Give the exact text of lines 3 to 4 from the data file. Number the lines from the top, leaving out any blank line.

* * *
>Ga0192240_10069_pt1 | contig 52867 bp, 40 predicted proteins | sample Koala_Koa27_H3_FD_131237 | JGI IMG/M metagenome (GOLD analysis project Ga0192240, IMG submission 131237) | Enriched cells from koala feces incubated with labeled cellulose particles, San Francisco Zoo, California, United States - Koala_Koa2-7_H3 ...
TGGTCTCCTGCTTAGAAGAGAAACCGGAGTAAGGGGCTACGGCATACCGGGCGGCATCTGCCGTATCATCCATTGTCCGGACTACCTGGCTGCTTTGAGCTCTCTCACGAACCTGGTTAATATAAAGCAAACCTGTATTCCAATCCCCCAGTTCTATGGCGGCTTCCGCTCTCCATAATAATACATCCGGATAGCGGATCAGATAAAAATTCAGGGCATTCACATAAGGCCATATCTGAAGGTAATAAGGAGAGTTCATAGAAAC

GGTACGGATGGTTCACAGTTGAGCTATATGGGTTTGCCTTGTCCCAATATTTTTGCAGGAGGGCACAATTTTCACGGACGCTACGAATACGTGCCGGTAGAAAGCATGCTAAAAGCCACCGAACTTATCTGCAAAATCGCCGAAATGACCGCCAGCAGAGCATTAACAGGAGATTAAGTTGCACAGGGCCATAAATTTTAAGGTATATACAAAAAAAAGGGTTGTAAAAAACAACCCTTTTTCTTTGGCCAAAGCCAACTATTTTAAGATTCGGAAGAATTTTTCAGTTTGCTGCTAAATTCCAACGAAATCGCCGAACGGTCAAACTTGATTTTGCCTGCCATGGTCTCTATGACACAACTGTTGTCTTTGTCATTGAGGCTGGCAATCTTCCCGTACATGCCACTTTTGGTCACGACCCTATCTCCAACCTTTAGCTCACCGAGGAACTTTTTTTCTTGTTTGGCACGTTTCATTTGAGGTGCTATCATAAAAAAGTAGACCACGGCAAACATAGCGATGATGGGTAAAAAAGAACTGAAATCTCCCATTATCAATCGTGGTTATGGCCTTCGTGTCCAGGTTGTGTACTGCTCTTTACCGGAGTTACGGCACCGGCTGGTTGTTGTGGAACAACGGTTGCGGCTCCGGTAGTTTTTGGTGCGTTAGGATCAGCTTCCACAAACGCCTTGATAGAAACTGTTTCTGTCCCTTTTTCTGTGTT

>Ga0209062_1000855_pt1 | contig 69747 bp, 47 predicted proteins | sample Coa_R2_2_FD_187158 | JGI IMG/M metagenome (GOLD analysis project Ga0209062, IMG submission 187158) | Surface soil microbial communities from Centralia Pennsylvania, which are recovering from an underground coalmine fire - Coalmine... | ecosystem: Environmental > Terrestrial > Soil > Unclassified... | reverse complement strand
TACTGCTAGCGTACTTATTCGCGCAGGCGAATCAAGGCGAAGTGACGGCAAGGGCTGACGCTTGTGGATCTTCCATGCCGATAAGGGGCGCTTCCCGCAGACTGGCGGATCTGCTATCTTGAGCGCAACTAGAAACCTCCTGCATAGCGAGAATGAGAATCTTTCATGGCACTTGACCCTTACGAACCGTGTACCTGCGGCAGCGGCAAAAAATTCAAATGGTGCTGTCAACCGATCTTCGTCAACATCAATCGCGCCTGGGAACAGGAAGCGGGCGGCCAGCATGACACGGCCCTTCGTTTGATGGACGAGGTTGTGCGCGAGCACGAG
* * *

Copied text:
GGTACGGATGGTTCACAGTTGAGCTATATGGGTTTGCCTTGTCCCAATATTTTTGCAGGAGGGCACAATTTTCACGGACGCTACGAATACGTGCCGGTAGAAAGCATGCTAAAAGCCACCGAACTTATCTGCAAAATCGCCGAAATGACCGCCAGCAGAGCATTAACAGGAGATTAAGTTGCACAGGGCCATAAATTTTAAGGTATATACAAAAAAAAGGGTTGTAAAAAACAACCCTTTTTCTTTGGCCAAAGCCAACTATTTTAAGATTCGGAAGAATTTTTCAGTTTGCTGCTAAATTCCAACGAAATCGCCGAACGGTCAAACTTGATTTTGCCTGCCATGGTCTCTATGACACAACTGTTGTCTTTGTCATTGAGGCTGGCAATCTTCCCGTACATGCCACTTTTGGTCACGACCCTATCTCCAACCTTTAGCTCACCGAGGAACTTTTTTTCTTGTTTGGCACGTTTCATTTGAGGTGCTATCATAAAAAAGTAGACCACGGCAAACATAGCGATGATGGGTAAAAAAGAACTGAAATCTCCCATTATCAATCGTGGTTATGGCCTTCGTGTCCAGGTTGTGTACTGCTCTTTACCGGAGTTACGGCACCGGCTGGTTGTTGTGGAACAACGGTTGCGGCTCCGGTAGTTTTTGGTGCGTTAGGATCAGCTTCCACAAACGCCTTGATAGAAACTGTTTCTGTCCCTTTTTCTGTGTT

>Ga0209062_1000855_pt1 | contig 69747 bp, 47 predicted proteins | sample Coa_R2_2_FD_187158 | JGI IMG/M metagenome (GOLD analysis project Ga0209062, IMG submission 187158) | Surface soil microbial communities from Centralia Pennsylvania, which are recovering from an underground coalmine fire - Coalmine... | ecosystem: Environmental > Terrestrial > Soil > Unclassified... | reverse complement strand